Weblog Commenting and Trackback by HaloScan.com

Friday, September 01, 2006

George Lucas Disease Is Spreading.

First Ted Turner tried to colorize numerous black & white films.

Then George Lucas redid the original Star Wars trilogy with modern computer graphics. I can accept he wanted to clean up the special effects (FX). I can accept he wanted add in more elements to a scene that he simply couldn't do at the time. Yet George didn't trust his instincts and had Han Solo react to someone shooting him in the cantina. HAN SHOT FIRST and for a good reason. Han Solo was an amoralistic space pirate! The audience needs to be queasy at first and wonder if this guy will sell out our heroes at his earliest convenience.

Now Star Trek, the original series, is being released for syndication with updated computer graphics for special effects.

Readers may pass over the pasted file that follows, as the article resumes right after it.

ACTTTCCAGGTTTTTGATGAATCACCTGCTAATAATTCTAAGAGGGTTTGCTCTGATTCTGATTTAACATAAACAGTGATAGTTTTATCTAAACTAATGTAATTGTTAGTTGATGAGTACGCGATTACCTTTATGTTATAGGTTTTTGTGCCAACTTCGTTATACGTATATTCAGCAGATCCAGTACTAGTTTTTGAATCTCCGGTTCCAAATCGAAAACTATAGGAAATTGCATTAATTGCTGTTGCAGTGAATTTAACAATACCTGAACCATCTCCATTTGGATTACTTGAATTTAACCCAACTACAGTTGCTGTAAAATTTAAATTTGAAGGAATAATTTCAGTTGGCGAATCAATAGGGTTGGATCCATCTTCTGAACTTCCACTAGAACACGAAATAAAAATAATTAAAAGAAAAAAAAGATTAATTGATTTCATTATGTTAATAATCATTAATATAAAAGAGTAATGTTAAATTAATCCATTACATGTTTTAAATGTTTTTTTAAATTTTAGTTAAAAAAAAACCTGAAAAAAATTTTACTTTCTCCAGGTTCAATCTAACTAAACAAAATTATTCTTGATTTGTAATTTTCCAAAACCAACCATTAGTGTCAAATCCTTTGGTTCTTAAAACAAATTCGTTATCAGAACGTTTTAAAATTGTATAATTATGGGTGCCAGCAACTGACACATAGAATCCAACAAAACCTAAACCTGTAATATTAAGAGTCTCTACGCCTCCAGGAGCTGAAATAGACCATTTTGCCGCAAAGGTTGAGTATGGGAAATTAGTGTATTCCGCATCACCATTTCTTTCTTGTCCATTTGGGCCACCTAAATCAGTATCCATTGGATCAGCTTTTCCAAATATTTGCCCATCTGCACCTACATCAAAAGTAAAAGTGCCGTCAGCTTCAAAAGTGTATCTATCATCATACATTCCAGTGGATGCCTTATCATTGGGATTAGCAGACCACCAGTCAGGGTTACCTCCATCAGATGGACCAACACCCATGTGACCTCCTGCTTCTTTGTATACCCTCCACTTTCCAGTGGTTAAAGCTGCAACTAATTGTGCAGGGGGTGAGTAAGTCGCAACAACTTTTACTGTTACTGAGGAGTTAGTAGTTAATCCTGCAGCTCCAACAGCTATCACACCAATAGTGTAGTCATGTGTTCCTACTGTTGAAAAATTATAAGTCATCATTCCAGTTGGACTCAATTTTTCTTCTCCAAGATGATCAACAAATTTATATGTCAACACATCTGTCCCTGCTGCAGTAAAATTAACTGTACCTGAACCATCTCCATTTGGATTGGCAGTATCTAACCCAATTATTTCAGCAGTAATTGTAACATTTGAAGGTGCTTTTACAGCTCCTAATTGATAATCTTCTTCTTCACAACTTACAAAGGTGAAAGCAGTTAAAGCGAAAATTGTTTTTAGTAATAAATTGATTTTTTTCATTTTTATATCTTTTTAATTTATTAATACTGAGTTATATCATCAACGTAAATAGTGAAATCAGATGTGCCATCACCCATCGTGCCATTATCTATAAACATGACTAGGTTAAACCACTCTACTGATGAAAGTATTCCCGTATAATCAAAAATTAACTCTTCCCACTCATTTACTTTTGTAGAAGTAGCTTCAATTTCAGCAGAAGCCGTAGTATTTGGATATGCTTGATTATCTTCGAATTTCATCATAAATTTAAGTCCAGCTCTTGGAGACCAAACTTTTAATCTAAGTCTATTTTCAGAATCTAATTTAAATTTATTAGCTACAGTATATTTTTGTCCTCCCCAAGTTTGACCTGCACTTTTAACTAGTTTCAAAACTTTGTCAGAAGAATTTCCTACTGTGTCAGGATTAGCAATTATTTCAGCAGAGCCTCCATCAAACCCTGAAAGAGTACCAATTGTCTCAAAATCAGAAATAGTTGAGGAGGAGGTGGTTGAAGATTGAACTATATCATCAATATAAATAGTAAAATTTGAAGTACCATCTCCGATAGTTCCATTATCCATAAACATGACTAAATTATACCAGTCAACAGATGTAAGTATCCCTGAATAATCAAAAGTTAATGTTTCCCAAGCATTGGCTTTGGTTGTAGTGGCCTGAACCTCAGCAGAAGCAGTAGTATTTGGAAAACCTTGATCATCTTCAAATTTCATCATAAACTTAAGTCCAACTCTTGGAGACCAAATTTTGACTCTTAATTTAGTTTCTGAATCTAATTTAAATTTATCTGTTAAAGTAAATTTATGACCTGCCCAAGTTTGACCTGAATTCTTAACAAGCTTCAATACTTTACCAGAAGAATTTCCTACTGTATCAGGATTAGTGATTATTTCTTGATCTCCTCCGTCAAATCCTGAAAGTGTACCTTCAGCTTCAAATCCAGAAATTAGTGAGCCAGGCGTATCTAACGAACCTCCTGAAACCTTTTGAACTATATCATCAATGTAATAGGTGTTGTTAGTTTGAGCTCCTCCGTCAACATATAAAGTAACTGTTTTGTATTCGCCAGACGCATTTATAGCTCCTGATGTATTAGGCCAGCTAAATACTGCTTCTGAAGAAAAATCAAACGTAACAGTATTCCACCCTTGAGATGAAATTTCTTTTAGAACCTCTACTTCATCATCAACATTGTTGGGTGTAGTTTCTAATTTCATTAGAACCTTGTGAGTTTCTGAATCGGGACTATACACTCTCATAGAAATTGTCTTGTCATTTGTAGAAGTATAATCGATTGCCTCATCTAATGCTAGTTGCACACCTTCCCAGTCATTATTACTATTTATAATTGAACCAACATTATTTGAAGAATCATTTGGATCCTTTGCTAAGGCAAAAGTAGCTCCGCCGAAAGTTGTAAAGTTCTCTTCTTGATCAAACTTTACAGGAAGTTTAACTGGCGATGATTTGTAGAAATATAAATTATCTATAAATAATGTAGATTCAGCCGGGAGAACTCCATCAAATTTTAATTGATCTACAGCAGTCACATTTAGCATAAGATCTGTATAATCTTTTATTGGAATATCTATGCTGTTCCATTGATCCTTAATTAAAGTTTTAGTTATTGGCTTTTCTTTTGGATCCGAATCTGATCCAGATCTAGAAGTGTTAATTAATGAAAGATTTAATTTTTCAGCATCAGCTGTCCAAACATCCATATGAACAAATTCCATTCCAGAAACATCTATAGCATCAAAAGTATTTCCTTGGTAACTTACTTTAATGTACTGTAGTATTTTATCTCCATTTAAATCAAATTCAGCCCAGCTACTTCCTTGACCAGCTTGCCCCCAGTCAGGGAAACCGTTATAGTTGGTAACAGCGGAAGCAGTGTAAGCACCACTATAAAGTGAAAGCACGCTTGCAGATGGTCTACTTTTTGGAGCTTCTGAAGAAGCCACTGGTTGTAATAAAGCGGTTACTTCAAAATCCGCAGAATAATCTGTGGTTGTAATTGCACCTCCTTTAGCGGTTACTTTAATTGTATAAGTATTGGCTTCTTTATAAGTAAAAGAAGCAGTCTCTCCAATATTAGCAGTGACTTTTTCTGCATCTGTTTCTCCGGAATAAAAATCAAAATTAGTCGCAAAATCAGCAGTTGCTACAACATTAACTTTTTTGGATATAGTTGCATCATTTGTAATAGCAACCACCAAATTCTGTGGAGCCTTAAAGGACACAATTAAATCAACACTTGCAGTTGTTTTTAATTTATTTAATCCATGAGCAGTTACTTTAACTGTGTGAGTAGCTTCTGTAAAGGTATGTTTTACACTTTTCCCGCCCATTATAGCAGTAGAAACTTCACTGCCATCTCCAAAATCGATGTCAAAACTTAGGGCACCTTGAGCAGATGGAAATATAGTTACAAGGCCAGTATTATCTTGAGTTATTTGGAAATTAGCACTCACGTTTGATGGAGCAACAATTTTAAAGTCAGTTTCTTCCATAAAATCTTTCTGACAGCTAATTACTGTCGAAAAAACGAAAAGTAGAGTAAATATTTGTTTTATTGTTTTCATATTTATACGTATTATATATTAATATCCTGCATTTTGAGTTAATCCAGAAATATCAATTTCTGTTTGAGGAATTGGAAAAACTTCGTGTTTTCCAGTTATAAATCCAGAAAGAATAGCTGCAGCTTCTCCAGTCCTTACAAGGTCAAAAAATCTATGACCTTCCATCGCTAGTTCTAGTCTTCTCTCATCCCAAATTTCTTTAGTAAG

The team (headed by 18-year Trek design vet Michael Okuda, no mere hired gun)
says it took a WWGRD approach, imagining how Gene Roddenberry would've
approached the show's design and effects if he'd had access to contemporary
technologies. Apparently, we'll see starbases teeming with people, shimmeringly
"realistic" alien landscapes with moving clouds and glittering water surfaces.

Is anyone else tired of old works being "updated" to suit modern tastes? Can't a piece of cultural art be left alone? How far do we take this trend? Most of the women in
Peter Paul Ruebens' paintings are rather fat for modern tastes. Should someone hire a new painter to skinny them up? (Perhaps the phrase should be 'skinny them down' in this case.) How about we just paint Paris Hilton or a skeletor Nicole Ritchie onto Ruebens' canvas? I feel some of Mozart's pieces are rather dull. Can I add a electric guitar and booming drumset to his work?

I'm willing to accept things in their context. I'm tired of revisionist histories and updating for "modern" tastes. The fun of some things is accepting them for what they are. In this case part of the charm of Star Trek was the cheap and cheesy special effects. It was a product of the 1960s and as an audience we shouldn't force modern production values and styles onto something 40 years old. It is what it is. Let it be.

Creative Commons License
This work is licensed under a Creative Commons License.